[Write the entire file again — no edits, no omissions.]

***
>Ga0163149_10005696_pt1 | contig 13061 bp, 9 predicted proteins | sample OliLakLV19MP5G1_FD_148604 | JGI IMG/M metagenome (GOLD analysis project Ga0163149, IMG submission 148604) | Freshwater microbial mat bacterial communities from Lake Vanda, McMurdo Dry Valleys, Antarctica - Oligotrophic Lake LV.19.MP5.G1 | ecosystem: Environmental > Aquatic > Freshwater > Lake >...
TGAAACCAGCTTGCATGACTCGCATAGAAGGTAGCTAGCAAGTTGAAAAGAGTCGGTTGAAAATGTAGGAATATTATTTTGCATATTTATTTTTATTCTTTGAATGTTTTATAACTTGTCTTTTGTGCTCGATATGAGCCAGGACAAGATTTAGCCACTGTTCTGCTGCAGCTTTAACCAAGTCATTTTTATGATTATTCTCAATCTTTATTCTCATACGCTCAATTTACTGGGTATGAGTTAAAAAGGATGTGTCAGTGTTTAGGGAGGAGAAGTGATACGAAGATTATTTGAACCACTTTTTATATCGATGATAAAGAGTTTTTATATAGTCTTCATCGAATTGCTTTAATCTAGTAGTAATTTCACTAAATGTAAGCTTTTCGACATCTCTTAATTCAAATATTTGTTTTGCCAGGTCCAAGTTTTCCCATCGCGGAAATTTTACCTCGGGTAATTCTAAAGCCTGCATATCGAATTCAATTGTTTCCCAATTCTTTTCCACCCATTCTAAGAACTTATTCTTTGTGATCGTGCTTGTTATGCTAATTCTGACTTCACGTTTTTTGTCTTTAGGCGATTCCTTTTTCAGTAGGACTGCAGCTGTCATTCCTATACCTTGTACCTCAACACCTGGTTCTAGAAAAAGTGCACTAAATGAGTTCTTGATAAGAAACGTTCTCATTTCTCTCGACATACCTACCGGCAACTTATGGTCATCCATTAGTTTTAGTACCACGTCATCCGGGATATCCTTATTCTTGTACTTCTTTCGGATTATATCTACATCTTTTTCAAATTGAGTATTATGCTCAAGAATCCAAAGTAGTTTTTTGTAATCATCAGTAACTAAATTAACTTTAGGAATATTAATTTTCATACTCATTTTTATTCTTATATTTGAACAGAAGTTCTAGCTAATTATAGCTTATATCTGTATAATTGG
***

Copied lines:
>Ga0163149_10005696_pt1 | contig 13061 bp, 9 predicted proteins | sample OliLakLV19MP5G1_FD_148604 | JGI IMG/M metagenome (GOLD analysis project Ga0163149, IMG submission 148604) | Freshwater microbial mat bacterial communities from Lake Vanda, McMurdo Dry Valleys, Antarctica - Oligotrophic Lake LV.19.MP5.G1 | ecosystem: Environmental > Aquatic > Freshwater > Lake >...
TGAAACCAGCTTGCATGACTCGCATAGAAGGTAGCTAGCAAGTTGAAAAGAGTCGGTTGAAAATGTAGGAATATTATTTTGCATATTTATTTTTATTCTTTGAATGTTTTATAACTTGTCTTTTGTGCTCGATATGAGCCAGGACAAGATTTAGCCACTGTTCTGCTGCAGCTTTAACCAAGTCATTTTTATGATTATTCTCAATCTTTATTCTCATACGCTCAATTTACTGGGTATGAGTTAAAAAGGATGTGTCAGTGTTTAGGGAGGAGAAGTGATACGAAGATTATTTGAACCACTTTTTATATCGATGATAAAGAGTTTTTATATAGTCTTCATCGAATTGCTTTAATCTAGTAGTAATTTCACTAAATGTAAGCTTTTCGACATCTCTTAATTCAAATATTTGTTTTGCCAGGTCCAAGTTTTCCCATCGCGGAAATTTTACCTCGGGTAATTCTAAAGCCTGCATATCGAATTCAATTGTTTCCCAATTCTTTTCCACCCATTCTAAGAACTTATTCTTTGTGATCGTGCTTGTTATGCTAATTCTGACTTCACGTTTTTTGTCTTTAGGCGATTCCTTTTTCAGTAGGACTGCAGCTGTCATTCCTATACCTTGTACCTCAACACCTGGTTCTAGAAAAAGTGCACTAAATGAGTTCTTGATAAGAAACGTTCTCATTTCTCTCGACATACCTACCGGCAACTTATGGTCATCCATTAGTTTTAGTACCACGTCATCCGGGATATCCTTATTCTTGTACTTCTTTCGGATTATATCTACATCTTTTTCAAATTGAGTATTATGCTCAAGAATCCAAAGTAGTTTTTTGTAATCATCAGTAACTAAATTAACTTTAGGAATATTAATTTTCATACTCATTTTTATTCTTATATTTGAACAGAAGTTCTAGCTAATTATAGCTTATATCTGTATAATTGG